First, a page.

The Latin, as a 1621 edition has it, “primo negamus ab eo omnia corporalia & sensibilia & imaginabilia” (De adhaerendo Deo 34), might go further in distinguishing the body, the senses, and the imagination from one another, but even in the Latin, those aspects are split from the intellectual faculties Albertus turns to next. As such, Albertus reinforces the notion that perception and the imagination are distinct from the rational, but the intellectual species were thought to grow out of the abstraction from the sensible species. The problem, posed by Albertus is the multiplicity of objects and varying and sometimes contradictory evaluations which become part of them. The diversity overwhelms the soul, and, as in Petrarch, keeps it from contemplating the spiritual world.
Like Petrarch, Albertus sees the multitude of objects as preoccupying the soul and inhibiting progression towards spiritual truths. In both Albertus’ and Petrarch’s work, the Phantasy detracts from contemplating the divine, in part, because of the worldly objects with which it was linked. While Albertus typically distinguishes the fantasia from the imaginativa, he links them to the body and the material world. The imagination and its contents must first be denied before proceeding to denying the intellectual part of man. One must deny the senses but also the imagination in the first part of this turn away from the world and towards God.
Similarly, Petrarch’s Augustine recommends a turning away from the material world by turning away from the imagination. As with Albertus, Petrarch links the Phantasy to the material body and notes that the faculty and its objects detract from spiritual contemplation. Petrarch uses both terms species and phantasms, and, while there was some distinction between the two where species were often associated with the actual perceptual objects and the phantasms for the more mental objects, Petrarch, like Albertus, uses the two somewhat interchangeably. I will further discuss the various terms for the objects of the senses and the mind in a later post, but even where the two terms are deployed, their meanings tend to overlap and merge.
The “pestis illa phantasmatum,” or “plague of phantasms,” includes elements we might not otherwise not commonly associate with mental objects themselves. One such strange association Petrarch makes here is his linking of evaluations of “good and evil” with the phantasms. In descriptions of the sensitive soul, natural philosophers attributed such agency to the faculty. The Phantasy encoded mental objects not only with their sensory content, but also with their affective content. The faculty provided an immediate judgment and response to the sensory data from the outside world that included simple evaluations of pleasureable and painful which then, when transmitted to the heart, could generate an appropriate or corresponding emotional response. Petrarch lumps such evaluations into the corporeal aspect of the mind that weighs the soul down, keeping it from spiritual thoughts and contemplation.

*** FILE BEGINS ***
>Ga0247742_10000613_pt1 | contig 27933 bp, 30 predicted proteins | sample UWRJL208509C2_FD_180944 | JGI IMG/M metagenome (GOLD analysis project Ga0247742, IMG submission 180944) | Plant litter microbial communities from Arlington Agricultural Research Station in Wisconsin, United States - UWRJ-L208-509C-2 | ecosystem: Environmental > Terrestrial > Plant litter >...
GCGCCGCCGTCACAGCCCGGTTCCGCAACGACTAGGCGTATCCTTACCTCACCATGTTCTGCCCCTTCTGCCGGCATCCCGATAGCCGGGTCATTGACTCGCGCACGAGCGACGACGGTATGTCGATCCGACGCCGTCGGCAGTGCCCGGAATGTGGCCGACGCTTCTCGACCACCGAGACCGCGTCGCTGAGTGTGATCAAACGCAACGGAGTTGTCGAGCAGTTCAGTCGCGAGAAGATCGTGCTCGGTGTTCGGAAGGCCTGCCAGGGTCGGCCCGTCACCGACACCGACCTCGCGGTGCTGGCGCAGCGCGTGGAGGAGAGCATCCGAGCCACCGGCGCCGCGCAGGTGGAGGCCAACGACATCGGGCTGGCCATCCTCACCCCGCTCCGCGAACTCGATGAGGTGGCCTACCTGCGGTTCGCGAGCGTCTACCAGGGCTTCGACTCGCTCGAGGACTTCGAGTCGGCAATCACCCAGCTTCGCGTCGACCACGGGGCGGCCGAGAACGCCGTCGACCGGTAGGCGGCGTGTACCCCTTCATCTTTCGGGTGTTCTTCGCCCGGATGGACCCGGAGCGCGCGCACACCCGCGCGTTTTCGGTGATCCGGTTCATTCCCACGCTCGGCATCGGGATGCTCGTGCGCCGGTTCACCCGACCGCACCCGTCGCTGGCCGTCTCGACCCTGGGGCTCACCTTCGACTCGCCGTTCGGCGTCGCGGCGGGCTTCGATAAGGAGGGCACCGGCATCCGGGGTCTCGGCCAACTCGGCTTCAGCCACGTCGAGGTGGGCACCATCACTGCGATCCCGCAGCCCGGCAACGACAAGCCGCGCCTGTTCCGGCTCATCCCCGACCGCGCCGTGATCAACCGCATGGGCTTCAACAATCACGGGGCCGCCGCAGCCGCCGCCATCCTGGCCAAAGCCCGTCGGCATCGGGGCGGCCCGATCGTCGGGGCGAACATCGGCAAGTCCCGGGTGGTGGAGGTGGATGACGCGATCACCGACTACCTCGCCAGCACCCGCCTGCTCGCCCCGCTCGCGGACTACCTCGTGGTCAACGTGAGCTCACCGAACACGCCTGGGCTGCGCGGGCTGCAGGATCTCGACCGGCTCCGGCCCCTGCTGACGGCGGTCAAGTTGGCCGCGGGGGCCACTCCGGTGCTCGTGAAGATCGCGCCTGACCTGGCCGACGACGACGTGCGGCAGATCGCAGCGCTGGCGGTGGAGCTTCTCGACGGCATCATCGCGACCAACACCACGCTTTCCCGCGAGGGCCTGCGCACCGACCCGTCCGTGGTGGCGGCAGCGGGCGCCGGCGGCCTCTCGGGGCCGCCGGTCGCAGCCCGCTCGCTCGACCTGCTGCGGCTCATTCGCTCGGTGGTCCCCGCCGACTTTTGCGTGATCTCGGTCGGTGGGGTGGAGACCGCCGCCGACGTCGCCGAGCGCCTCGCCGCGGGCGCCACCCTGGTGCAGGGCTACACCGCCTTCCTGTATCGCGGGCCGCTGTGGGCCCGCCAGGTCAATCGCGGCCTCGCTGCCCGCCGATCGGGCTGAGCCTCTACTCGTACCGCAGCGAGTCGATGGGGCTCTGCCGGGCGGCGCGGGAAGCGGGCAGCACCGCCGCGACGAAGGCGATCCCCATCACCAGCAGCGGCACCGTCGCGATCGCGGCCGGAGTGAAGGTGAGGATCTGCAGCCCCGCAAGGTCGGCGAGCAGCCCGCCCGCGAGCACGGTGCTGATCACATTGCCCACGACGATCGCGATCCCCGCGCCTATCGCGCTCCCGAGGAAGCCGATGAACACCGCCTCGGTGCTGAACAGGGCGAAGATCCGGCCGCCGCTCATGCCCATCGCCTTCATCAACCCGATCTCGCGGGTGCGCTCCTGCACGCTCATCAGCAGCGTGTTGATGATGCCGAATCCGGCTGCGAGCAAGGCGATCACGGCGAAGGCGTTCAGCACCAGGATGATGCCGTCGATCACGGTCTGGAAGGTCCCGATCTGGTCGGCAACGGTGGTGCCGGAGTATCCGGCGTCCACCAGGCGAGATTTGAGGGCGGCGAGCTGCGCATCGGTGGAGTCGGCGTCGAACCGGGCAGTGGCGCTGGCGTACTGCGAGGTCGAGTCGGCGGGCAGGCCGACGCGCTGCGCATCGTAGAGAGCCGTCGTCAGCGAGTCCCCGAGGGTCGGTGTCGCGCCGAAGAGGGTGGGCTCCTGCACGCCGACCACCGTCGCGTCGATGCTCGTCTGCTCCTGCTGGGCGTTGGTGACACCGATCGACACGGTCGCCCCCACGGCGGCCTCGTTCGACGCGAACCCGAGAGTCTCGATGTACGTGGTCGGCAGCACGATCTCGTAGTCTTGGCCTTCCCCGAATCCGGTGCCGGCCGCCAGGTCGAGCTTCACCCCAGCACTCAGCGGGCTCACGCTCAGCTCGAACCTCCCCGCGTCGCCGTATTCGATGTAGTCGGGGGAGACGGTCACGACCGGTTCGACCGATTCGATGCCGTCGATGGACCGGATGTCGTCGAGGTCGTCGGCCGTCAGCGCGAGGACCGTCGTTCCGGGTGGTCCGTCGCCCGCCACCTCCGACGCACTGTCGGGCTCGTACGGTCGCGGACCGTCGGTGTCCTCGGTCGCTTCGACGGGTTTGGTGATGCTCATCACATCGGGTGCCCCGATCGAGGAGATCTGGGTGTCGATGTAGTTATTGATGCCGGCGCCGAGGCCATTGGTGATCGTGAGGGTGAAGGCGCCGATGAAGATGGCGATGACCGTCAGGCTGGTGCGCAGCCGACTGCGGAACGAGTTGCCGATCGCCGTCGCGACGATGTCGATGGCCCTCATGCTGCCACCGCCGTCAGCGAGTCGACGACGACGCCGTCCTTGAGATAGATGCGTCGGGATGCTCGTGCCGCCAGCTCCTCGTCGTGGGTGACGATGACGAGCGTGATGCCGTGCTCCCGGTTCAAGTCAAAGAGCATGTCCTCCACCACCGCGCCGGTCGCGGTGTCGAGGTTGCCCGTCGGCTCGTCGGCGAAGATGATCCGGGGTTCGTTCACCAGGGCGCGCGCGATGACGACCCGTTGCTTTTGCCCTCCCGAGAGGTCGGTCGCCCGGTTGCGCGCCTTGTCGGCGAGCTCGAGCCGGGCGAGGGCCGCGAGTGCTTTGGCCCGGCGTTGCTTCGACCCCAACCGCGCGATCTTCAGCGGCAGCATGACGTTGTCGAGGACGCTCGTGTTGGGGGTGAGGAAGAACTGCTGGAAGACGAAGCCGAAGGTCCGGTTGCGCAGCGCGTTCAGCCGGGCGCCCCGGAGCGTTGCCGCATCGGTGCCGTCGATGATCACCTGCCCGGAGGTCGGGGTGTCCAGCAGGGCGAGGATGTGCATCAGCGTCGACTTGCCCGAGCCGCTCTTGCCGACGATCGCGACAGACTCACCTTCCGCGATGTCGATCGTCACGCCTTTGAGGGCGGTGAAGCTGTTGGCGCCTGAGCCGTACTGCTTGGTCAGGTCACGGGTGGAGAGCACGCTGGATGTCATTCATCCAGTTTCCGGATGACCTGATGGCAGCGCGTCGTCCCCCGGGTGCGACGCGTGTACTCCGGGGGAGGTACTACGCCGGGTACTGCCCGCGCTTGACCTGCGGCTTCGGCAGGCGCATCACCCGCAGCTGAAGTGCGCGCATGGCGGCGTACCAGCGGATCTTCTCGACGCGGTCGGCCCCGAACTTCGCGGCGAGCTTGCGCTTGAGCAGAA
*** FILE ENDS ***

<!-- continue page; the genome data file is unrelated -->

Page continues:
In some accounts, the Phantasy was the highest faculty afforded to non-human animals, and natural philosophers deployed this system to explain the animal response to external objects. In the fourth chapter of Cleaving to God, Albertus makes such a claim as he discusses the need to deny the importance of species, phantasms, the external senses, and the imagination. He says, “et idcirco quamdiu homo cum phantasmatibus & sensibus ludit, & eis insister, videtur nondum exisse motus & limites bestialitatis sue, hoc est, illius quod cum bestiis habet commune. Quia illae per phantasmata & per tales sensitivas seu sensibiles species cognoscunt & afficiuntur, & non aliter, eo quod altiorem vim animae non habeant” (De adhaerendo Deo 14). [And therefore, as long as a man is still playing with the phantasms and senses, and holds to them, it seems he has not yet emerged from the motivation and limitations of his animal nature, which is what he has in common with the animals. For these know and feel objects through phantasmata and through such sensitive or sensible species and in no other way, because they do not possess a higher power of the soul.] The external senses and the imagination serve as the limit for animals, and in humans who do not use their higher powers of the soul, the external senses and the imagination threaten to turn them into beasts.
For theorists like Albertus, the animal Phantasy functioned in what I am calling a perimaterial capacity, where animal minds, tied to materiality and corporeality, were limited to simple immediate judgments of sensed phenomena, but natural philosophers also extended this model to explain human minds which, even while including an intellectual or rational soul, depended upon the Phantasy for its higher functioning. At the same time, the “lower” faculties possessed their own agency and the phantasms, species, and images in which the imagination trafficked, served as the raw materials of thought and transferred its evaluations and judgments along with the mental object.